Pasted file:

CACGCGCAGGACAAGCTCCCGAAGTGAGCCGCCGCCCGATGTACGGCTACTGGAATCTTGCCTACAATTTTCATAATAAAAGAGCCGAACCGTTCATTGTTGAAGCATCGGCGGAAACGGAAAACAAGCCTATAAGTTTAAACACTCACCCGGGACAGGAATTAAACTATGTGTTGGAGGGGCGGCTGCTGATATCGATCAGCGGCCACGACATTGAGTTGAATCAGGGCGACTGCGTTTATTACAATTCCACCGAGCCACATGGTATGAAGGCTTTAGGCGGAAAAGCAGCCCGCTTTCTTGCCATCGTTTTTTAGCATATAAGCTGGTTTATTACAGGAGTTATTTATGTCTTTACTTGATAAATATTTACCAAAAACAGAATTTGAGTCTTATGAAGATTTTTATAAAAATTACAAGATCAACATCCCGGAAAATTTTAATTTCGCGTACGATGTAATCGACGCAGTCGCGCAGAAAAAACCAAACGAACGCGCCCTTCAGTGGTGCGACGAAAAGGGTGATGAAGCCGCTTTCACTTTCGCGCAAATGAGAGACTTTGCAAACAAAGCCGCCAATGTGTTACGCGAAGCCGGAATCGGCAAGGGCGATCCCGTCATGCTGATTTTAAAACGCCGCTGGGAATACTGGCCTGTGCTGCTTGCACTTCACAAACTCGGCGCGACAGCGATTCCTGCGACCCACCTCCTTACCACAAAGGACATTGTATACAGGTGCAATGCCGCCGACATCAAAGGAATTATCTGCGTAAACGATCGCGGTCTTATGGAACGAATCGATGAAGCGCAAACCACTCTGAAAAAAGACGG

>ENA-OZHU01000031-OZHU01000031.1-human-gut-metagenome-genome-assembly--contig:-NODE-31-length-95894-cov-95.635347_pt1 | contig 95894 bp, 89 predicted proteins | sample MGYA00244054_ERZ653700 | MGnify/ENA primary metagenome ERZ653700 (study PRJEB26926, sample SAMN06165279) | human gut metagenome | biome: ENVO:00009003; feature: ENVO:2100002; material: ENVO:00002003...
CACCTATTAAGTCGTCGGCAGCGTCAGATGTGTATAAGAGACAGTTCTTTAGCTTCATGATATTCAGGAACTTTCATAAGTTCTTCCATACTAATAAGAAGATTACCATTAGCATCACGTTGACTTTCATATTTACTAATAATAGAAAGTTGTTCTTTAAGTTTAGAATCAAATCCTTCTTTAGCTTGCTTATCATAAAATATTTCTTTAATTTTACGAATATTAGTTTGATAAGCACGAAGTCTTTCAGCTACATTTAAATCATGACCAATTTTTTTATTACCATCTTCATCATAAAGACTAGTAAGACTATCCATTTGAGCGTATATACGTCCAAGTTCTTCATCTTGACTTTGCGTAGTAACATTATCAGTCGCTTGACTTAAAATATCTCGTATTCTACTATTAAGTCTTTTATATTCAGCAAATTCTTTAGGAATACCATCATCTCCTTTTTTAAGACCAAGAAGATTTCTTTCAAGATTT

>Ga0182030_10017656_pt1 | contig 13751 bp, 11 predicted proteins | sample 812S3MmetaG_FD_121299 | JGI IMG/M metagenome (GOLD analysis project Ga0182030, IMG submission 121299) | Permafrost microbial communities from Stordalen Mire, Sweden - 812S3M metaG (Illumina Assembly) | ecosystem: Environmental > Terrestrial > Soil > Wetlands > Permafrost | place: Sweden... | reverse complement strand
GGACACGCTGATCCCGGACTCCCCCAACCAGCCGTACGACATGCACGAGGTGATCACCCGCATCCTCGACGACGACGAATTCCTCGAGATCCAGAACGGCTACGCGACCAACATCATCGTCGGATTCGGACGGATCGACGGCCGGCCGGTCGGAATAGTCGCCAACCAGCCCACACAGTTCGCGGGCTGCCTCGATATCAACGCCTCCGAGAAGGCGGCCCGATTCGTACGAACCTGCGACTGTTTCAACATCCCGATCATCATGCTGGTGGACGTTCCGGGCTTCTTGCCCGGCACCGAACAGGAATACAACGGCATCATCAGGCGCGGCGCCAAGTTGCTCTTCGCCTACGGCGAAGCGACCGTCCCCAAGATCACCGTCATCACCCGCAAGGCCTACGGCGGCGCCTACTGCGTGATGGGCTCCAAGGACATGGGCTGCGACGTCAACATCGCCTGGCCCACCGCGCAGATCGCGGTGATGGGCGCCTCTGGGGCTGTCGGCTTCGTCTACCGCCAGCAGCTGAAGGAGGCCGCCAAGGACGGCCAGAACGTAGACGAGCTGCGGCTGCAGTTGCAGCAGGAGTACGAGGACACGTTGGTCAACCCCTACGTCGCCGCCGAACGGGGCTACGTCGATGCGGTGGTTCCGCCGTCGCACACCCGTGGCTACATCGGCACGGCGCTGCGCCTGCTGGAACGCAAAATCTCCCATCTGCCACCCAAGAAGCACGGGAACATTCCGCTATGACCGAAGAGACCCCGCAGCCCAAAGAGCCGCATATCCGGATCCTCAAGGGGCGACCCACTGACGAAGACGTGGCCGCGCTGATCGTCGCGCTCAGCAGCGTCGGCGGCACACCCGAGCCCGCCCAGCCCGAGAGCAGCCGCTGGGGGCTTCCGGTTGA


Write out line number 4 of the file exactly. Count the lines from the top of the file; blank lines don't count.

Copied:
>Ga0182030_10017656_pt1 | contig 13751 bp, 11 predicted proteins | sample 812S3MmetaG_FD_121299 | JGI IMG/M metagenome (GOLD analysis project Ga0182030, IMG submission 121299) | Permafrost microbial communities from Stordalen Mire, Sweden - 812S3M metaG (Illumina Assembly) | ecosystem: Environmental > Terrestrial > Soil > Wetlands > Permafrost | place: Sweden... | reverse complement strand